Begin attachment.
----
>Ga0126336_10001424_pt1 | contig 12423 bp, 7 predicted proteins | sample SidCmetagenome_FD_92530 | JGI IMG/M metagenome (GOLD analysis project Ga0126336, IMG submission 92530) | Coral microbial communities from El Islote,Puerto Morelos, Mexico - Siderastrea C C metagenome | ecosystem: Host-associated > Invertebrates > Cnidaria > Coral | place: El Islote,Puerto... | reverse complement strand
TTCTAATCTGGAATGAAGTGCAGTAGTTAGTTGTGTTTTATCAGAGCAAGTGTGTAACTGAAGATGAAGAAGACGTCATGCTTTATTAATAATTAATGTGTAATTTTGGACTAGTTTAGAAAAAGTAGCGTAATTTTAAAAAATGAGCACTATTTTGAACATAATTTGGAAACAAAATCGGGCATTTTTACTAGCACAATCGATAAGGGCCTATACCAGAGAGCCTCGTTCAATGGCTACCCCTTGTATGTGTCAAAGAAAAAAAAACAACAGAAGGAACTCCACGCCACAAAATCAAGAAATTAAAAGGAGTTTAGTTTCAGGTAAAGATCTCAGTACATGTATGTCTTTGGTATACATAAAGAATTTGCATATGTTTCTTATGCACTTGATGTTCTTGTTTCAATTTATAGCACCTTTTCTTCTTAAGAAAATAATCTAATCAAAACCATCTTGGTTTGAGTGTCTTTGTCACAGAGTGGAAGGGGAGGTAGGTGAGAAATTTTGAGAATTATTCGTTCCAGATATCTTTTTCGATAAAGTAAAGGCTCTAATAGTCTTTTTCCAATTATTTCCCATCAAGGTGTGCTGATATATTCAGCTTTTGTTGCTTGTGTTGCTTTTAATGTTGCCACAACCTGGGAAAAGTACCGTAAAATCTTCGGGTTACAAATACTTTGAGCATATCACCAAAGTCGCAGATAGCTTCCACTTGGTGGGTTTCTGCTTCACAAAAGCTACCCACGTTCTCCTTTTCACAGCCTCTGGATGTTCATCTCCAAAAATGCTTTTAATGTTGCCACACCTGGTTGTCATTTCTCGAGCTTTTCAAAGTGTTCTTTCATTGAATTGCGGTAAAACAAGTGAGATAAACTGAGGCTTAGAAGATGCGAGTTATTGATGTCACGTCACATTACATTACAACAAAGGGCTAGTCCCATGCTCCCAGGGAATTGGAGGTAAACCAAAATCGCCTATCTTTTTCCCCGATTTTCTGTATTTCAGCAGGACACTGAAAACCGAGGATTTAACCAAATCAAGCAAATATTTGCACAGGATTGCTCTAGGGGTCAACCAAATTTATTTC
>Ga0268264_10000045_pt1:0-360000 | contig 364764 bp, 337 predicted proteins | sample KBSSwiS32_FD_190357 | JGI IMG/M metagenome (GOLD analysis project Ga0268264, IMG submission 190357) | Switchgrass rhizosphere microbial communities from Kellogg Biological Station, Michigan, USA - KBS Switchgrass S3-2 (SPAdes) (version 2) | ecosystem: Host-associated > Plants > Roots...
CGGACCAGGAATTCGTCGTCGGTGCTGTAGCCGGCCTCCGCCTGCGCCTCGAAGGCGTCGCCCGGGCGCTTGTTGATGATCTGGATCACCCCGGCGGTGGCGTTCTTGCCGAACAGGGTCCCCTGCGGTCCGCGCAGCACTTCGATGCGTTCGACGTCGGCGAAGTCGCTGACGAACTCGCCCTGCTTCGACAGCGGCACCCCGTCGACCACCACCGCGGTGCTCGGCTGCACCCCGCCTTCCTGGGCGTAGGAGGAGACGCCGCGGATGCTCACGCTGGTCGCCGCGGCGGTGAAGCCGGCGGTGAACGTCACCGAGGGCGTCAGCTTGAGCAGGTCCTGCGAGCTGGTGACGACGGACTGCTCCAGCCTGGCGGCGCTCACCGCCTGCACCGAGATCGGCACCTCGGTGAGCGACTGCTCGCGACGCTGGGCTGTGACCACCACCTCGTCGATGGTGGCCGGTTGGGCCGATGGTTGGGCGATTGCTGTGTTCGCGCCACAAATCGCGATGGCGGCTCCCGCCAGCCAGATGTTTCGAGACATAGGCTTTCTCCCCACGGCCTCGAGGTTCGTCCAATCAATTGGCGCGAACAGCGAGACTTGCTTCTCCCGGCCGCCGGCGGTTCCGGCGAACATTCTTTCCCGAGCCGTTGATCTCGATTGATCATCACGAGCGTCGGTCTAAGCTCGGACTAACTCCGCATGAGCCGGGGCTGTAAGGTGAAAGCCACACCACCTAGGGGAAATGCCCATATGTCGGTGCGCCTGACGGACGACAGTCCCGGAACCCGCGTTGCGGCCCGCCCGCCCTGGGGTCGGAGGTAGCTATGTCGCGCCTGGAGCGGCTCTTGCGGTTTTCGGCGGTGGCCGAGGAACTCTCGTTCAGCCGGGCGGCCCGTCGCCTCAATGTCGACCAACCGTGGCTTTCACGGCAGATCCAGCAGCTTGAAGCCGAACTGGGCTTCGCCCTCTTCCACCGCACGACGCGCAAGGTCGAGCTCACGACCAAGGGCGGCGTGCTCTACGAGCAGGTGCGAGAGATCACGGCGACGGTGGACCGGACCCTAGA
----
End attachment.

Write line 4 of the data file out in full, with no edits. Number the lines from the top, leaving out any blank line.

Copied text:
CGGACCAGGAATTCGTCGTCGGTGCTGTAGCCGGCCTCCGCCTGCGCCTCGAAGGCGTCGCCCGGGCGCTTGTTGATGATCTGGATCACCCCGGCGGTGGCGTTCTTGCCGAACAGGGTCCCCTGCGGTCCGCGCAGCACTTCGATGCGTTCGACGTCGGCGAAGTCGCTGACGAACTCGCCCTGCTTCGACAGCGGCACCCCGTCGACCACCACCGCGGTGCTCGGCTGCACCCCGCCTTCCTGGGCGTAGGAGGAGACGCCGCGGATGCTCACGCTGGTCGCCGCGGCGGTGAAGCCGGCGGTGAACGTCACCGAGGGCGTCAGCTTGAGCAGGTCCTGCGAGCTGGTGACGACGGACTGCTCCAGCCTGGCGGCGCTCACCGCCTGCACCGAGATCGGCACCTCGGTGAGCGACTGCTCGCGACGCTGGGCTGTGACCACCACCTCGTCGATGGTGGCCGGTTGGGCCGATGGTTGGGCGATTGCTGTGTTCGCGCCACAAATCGCGATGGCGGCTCCCGCCAGCCAGATGTTTCGAGACATAGGCTTTCTCCCCACGGCCTCGAGGTTCGTCCAATCAATTGGCGCGAACAGCGAGACTTGCTTCTCCCGGCCGCCGGCGGTTCCGGCGAACATTCTTTCCCGAGCCGTTGATCTCGATTGATCATCACGAGCGTCGGTCTAAGCTCGGACTAACTCCGCATGAGCCGGGGCTGTAAGGTGAAAGCCACACCACCTAGGGGAAATGCCCATATGTCGGTGCGCCTGACGGACGACAGTCCCGGAACCCGCGTTGCGGCCCGCCCGCCCTGGGGTCGGAGGTAGCTATGTCGCGCCTGGAGCGGCTCTTGCGGTTTTCGGCGGTGGCCGAGGAACTCTCGTTCAGCCGGGCGGCCCGTCGCCTCAATGTCGACCAACCGTGGCTTTCACGGCAGATCCAGCAGCTTGAAGCCGAACTGGGCTTCGCCCTCTTCCACCGCACGACGCGCAAGGTCGAGCTCACGACCAAGGGCGGCGTGCTCTACGAGCAGGTGCGAGAGATCACGGCGACGGTGGACCGGACCCTAGA